In the 15 seasons since the Big 12 Conference was born, there have already been a number of great quarterbacks.
Prior to the 1996 season, the University of Texas, Texas Tech, Texas A&M and Baylor played in the Southwestern Conference. Meanwhile, the University of Oklahoma, Oklahoma State, Missouri, Nebraska, Kansas, Kansas State, Iowa and Colorado belonged to the Big 8 Conference.
Since the schools joined forces, the Big 12 has won three National Champions, producing three quarterbacks who were also Heisman winners.
Here are the top 15 quarterbacks in Big 12 history.
McCown had an injury-plagued career with Texas A&M, but he made the most of his limited playing time.
In 1998, Texas A&M went 11-3 and went to its only BCS game with McCown as the first string quarterback. However, McCown played in only seven games due a separated shoulder, causing him to miss the Big 12 Championship Game as well as the Nokia Sugar Bowl.
Yet during the 1999 season, McCown led the Aggies to an 8-4 record and another bowl appearance. McCown threw for 2374 yards that season, including three games in which he threw for over 300 yards.
In a game against Tulsa, McCown threw a 96-yard touchdown pass to wide receiver Chris Taylor, the longest play from scrimmage in school history.
While McCown threw just 22 touchdowns as an Aggie, he was a big part of two of the Aggies' most successful seasons—and will not soon be forgotten.
For a program known best for good defense and a strong running game, Zac Taylor had a great deal of success as a Nebraska passer.
During the 2005 season, Taylor threw for 2653 passing yards and 19 touchdowns in his first year with Nebraska. That season, he led Nebraska to an 8-4 record, including a victory over Michigan in the Alamo Bowl.
Taylor had another impressive season throwing the football in 2006, racking up 3197 passing yards and 26 touchdown. Nebraska played two more games than the previous year but had similar results, going 9-5 for the season.
Although Klatt was not the starting quarterback until after two of the Colorado Buffaloes' best seasons, he made tremendous strides when he was put to work.
Colorado had a bit of a down year in 1997, Klatt's first year as a starter. The Huskies went just 5-7, but Klatt threw for an impressive 21 touchdowns with just 10 interceptions.
The following season, Klatt led Colorado to an 8-5 record, including a win over UTEP in the Houston Bowl.
During Klatt's senior year he played very well, leading Colorado to a second consecutive Big North title. (However, Colorado went on to lose to Clemson in the Champs Sports Bowl.)
One of four Longhorns on this list, Applewhite was the first of many successful Texas quarterbacks under head coach Mack Brown.
Applewhite was 22-8 as a starter with Texas from 1998-2000. He was extremely consistent, throwing between 18 and 21 touchdowns each season, helping Texas win nine games in each of the three seasons.
Knee injuries eventually sidelined Applewhite during his senior season, opening the door for Chris Simms to become the next Texas quarterback.
Although he never played in a BCS game, Simms had a very successful two-year run as the starting quarterback at Texas.
The son of NFL quarterback Phil Simms, Chris threw for 22 touchdowns and just 11 interceptions in 2001. Texas began that season 10-1, their only loss coming to Oklahoma, as the Red Raiders established themselves as one of the favorites to win the title. However, Texas lost a heartbreaking game to Colorado in the Big 12 Championship game, ending their title hopes.
In 2002, Simms improved slightly on the prior season, throwing for 3207 passing yards and 26 touchdowns. Texas began 9-1, their loss coming from Oklahoma—but eventually they went down to Texas Tech late in the season.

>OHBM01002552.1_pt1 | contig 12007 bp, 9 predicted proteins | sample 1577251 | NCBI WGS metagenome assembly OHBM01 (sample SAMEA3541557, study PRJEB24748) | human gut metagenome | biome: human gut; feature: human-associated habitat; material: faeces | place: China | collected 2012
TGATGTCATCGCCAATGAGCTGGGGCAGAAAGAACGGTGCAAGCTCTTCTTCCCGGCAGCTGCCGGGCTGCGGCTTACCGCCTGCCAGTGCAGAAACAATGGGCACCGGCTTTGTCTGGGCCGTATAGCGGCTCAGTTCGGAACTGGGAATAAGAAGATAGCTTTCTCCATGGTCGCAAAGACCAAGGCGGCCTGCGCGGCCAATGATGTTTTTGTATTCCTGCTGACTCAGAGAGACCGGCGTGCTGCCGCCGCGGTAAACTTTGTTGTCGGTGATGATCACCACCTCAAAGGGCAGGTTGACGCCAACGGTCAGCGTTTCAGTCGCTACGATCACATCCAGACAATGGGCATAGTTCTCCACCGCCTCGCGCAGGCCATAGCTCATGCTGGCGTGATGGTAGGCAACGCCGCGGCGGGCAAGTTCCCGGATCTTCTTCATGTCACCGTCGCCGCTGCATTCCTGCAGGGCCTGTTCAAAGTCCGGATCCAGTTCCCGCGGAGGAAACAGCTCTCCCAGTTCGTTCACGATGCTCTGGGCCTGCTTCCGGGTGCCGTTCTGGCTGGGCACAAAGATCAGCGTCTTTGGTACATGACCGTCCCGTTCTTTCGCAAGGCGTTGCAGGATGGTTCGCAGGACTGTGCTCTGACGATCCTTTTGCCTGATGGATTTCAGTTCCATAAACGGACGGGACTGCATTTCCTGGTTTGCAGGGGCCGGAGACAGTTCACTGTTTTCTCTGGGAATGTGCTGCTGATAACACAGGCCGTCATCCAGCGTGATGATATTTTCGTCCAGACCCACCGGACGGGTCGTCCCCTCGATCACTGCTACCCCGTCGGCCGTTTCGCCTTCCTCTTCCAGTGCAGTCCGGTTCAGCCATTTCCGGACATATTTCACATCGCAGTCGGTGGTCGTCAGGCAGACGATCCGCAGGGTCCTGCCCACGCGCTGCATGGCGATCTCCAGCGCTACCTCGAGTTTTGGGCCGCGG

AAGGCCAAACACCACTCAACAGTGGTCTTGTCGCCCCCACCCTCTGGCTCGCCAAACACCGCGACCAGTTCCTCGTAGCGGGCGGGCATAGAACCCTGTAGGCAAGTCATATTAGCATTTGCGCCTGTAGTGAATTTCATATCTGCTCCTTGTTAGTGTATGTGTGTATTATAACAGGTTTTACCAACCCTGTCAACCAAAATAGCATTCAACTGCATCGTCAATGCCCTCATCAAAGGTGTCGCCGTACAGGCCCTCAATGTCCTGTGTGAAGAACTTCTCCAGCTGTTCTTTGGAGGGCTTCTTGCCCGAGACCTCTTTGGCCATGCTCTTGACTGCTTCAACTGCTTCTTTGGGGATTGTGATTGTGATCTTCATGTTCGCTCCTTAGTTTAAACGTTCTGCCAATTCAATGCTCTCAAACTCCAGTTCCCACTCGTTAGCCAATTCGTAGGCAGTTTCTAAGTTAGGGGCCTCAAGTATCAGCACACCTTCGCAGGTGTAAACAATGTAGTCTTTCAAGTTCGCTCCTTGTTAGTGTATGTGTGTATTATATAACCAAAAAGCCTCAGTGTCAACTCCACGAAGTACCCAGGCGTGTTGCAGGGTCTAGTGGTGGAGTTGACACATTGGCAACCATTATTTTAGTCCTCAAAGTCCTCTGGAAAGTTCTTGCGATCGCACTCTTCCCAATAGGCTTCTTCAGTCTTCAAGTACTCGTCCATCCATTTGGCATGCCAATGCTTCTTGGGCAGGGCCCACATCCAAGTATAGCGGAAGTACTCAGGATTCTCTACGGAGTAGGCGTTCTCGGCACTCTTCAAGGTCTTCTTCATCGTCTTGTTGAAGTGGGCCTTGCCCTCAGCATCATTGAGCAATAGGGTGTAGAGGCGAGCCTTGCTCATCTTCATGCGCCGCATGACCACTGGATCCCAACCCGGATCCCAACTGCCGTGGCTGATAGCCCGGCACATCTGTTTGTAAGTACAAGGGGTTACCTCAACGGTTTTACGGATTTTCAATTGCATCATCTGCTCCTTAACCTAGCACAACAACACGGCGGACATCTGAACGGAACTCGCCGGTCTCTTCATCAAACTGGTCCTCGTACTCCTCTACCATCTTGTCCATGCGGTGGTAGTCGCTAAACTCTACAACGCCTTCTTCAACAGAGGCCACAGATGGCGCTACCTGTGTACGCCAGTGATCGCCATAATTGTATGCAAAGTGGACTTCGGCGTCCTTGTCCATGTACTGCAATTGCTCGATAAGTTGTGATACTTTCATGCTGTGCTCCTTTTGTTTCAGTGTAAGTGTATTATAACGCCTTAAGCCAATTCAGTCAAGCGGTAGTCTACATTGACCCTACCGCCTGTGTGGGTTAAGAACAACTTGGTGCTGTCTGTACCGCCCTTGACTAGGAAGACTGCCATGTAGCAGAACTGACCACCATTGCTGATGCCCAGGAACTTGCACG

The Longhorns went on to beat Louisiana State in the Cotton Bowl, finishing the season 12-2 for the second year in a row.
Playing in a pass-heavy system under head coach Mike Leach, Harrell put up amazing statistics as the Texas Tech starting quarterback.
During the 2007 season, Harrell led Texas Tech to nine wins and threw 48 touchdowns. Harrell threw for 5705 yards on the season, the second highest total in NCAA football history.
Harrell had his best overall season in 2008, leading Texas Tech to an 11-2 record. That season, Harrell threw for 5,111 passing yards and 45 touchdowns, establishing himself as one of the Big 12 all-time greats.
Daniel had a fantastic college career and just might be the best Missouri quarterback ever.
In 2006 Daniel had a very solid season, throwing for 3527 passing yards and 28 touchdowns. He led Missouri to eight wins, their most since 1998.
Daniel improved the following season by throwing for 4306 passing yards and 33 touchdowns. That season, Missouri began the year 11-1, their only loss coming to a very good Oklahoma team.
In the Big 12 Championship game, Missouri lost to Oklahoma once again, eventually costing them a BCS bowl appearance. The Tigers were instead selected to play in the Cotton Bowl, where they beat Arkansas 38-7. They finished the season 12-2.
Following extremely high expectations in 2008 Daniel had his best statistical season, but Missouri went 10-4—two wins less than the previous year. For the season, Daniel threw for 39 touchdowns and had an amazing completion percentage of 72.9 percent.
White's college career got off to a late start, but he had great success with Oklahoma in 2003 and 2004.
After battling injuries throughout his first three seasons with Oklahoma, White finally became the regular starter in 2003 at 23 years old. Oklahoma started off the season 12-0 including seven 50-point games, arguably forming one of the best teams in college football history.
Ultimately, though, Oklahoma lost both the Big 12 Championship game (to Kansas State) and the National Championship Game (to LSU). Still, they finished the season 12-2, scoring the most points in the nation. For that season, White threw for 3846 passing yards and 40 touchdowns, earning Heisman Trophy honors.